On Sept. 20, students from over 150 countries worldwide skipped class to act against climate change in the kickoff to Global Climate Strike Week.
Approximately 400 students at St. Thomas University and the University of New Brunswick, as well as community members, gathered in front of Harriet Irving Library as some of their peers performed poetry that addressed climate change.
Those who shared their work were led by El Jones, a Halifax activist who has used the art form to advocate for climate action throughout her career.
“Artists have always been at the forefront of social change,” said Jones.
The movement was started by Friday’s for Future, a global organization inspired by Swedish teen-activist Greta Thunberg.
In 2018, Thunberg took time off school at 15 to demonstrate outside Swedish Parliament because she felt her time would be better spent combating climate change than in a classroom.
Her actions have inspired others to participate in a series of strikes, where students skip class to protest for climate action at legislatures and other political establishments.
Daniel Nunes, the lead organizer of the Fredericton chapter of Fridays for Future, said climate change should be the most important issue and that government needs to move to investing more in renewable energy.
“The stakes are just so high … We need a very comprehensive plan with really concrete action.”
This event was the third Nunes has hosted as lead organizer and the fifth he attended.
This time around he partnered up with fellow UNB activist group Rural Action and Voices for the Environment, or RAVEN, to focus on sharing poetry that addresses environmental issues.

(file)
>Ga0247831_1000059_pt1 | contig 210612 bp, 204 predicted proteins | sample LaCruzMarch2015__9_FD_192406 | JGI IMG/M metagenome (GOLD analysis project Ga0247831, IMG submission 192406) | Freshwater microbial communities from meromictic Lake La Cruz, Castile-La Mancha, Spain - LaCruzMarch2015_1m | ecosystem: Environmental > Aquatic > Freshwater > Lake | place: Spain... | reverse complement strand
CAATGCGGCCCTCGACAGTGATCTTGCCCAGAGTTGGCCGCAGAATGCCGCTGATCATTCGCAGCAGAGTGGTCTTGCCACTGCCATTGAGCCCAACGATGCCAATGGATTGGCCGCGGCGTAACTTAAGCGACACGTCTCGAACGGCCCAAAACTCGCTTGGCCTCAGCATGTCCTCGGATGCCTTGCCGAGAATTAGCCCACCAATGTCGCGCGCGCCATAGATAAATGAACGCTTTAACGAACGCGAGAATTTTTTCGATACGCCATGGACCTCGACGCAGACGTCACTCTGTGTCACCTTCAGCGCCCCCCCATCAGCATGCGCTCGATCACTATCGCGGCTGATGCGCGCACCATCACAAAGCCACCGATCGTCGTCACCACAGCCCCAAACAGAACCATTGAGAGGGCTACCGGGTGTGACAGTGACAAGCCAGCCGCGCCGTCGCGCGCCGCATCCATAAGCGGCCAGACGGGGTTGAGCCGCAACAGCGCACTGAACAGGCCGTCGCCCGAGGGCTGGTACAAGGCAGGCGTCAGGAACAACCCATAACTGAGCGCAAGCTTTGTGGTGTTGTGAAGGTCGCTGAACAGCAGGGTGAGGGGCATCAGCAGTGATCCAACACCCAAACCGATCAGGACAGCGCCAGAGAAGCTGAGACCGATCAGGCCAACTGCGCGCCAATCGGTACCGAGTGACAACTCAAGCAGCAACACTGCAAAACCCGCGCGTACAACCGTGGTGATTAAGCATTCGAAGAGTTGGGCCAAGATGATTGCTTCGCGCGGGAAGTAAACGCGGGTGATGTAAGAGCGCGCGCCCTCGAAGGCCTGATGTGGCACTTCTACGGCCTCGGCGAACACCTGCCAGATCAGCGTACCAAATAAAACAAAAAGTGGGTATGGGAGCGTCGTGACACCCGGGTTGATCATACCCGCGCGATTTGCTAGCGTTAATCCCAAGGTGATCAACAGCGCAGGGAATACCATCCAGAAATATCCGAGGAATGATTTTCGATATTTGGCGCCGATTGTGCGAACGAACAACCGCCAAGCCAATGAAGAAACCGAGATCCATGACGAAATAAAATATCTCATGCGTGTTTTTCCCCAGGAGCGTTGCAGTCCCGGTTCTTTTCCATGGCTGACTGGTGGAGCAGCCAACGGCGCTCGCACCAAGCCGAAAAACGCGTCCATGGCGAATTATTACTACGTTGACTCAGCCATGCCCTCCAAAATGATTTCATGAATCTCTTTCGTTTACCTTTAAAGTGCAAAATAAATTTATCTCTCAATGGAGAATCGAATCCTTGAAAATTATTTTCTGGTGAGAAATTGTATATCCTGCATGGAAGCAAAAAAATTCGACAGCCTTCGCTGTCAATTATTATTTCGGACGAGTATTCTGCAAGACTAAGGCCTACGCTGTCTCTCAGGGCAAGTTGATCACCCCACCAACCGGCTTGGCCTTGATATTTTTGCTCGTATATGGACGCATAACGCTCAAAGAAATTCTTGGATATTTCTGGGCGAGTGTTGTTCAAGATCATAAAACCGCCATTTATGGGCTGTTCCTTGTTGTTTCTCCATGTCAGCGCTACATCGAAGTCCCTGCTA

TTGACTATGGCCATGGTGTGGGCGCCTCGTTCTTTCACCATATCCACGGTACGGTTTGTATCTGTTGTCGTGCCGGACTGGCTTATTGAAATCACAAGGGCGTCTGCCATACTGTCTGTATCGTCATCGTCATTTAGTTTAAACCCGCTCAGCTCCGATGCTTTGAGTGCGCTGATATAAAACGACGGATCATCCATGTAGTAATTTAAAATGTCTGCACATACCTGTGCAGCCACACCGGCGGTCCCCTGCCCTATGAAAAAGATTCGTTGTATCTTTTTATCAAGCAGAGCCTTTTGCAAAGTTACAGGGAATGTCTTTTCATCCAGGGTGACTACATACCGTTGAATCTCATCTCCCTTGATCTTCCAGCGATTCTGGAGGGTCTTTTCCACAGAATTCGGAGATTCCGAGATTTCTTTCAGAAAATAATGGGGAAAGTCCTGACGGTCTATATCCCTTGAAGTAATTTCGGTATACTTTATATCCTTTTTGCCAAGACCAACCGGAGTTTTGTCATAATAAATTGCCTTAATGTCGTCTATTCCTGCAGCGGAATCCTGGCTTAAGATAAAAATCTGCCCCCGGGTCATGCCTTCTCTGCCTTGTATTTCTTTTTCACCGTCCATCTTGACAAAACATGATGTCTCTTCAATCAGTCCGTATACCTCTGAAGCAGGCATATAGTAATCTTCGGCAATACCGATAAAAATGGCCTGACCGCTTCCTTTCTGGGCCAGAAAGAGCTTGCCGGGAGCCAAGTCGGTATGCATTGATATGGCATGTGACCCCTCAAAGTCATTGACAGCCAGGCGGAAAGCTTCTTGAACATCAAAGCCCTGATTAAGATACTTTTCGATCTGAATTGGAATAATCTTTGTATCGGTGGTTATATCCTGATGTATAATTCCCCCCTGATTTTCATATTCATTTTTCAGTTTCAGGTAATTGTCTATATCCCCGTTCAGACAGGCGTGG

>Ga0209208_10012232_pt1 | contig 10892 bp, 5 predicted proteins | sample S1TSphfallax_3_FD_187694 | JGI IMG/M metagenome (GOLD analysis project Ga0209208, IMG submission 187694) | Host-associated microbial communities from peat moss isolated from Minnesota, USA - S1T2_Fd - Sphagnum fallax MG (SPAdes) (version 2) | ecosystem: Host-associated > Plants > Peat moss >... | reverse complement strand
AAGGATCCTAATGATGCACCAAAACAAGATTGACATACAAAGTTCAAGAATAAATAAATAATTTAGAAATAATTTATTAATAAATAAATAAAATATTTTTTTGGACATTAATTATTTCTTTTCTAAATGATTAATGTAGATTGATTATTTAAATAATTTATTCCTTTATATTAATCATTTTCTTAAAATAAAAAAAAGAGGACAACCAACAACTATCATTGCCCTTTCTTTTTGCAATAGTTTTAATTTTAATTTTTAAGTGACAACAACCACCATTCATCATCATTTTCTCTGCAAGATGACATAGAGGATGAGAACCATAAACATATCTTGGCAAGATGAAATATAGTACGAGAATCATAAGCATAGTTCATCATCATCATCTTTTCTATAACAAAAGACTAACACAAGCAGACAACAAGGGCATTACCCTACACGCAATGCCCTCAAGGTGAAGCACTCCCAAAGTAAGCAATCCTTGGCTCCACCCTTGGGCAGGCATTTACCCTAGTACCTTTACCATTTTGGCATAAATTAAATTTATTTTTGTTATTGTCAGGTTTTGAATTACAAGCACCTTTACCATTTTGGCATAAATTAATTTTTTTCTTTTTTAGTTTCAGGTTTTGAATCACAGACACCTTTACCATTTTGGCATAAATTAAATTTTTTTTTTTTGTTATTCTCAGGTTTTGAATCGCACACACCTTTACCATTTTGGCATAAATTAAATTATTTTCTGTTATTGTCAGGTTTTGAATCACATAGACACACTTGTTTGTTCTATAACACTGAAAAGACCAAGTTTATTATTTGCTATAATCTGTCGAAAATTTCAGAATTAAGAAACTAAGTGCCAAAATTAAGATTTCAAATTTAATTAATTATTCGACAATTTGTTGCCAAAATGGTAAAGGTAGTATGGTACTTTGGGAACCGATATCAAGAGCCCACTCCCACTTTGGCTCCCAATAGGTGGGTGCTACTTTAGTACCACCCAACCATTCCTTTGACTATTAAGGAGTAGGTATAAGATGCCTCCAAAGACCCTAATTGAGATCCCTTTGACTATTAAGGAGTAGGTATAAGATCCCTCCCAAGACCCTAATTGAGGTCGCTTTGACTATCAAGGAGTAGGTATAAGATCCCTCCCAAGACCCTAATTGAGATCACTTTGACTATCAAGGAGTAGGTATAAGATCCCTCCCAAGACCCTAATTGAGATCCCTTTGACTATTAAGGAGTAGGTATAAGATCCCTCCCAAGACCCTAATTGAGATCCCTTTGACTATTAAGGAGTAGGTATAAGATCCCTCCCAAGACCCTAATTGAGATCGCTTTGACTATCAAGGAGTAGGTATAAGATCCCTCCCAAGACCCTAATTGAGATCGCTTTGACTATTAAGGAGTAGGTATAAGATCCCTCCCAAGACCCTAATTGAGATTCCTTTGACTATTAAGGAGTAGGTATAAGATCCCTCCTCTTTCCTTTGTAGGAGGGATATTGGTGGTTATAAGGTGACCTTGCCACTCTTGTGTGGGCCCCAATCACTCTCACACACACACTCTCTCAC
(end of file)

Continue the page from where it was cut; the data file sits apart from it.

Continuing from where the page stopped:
Susan O’Donnell, a researcher in UNB’s sociology department, founded RAVEN last year.
“[Poets] try and make every word count as much as possible, so you have an opportunity to be touched by words in a way that’s really different than just reading a newspaper article.”
It was also O’Donnell’s suggestion to invite El Jones, former poet laureate of Halifax, to campus to share her poetry along with students.
“[Art] always has an important role in any social justice movement and any peoples movement. Art that people can understand that just speaks directly to issues and speaks directly to them, so that’s what I try to do,” said Jones.
After the poetry and speeches concluded on campus, approximately 300 of the attendees marched downtown, parading picket signs down Kings College Road, Regent and King Street, before filling premier Blaine Higgs’ office lobby to deliver a list of demands for climate action.
“We need to keep fossil fuel in the ground, and we need to do it now,” said O’Donnell.
“You can’t on one hand say you’re a climate change leader and on the other hand buy a pipeline.”
Global Climate Strike Week will run until Sept. 27. While Fredericton’s campus does not have another rally scheduled, mass protests across other parts of the world will erupt again on the final day.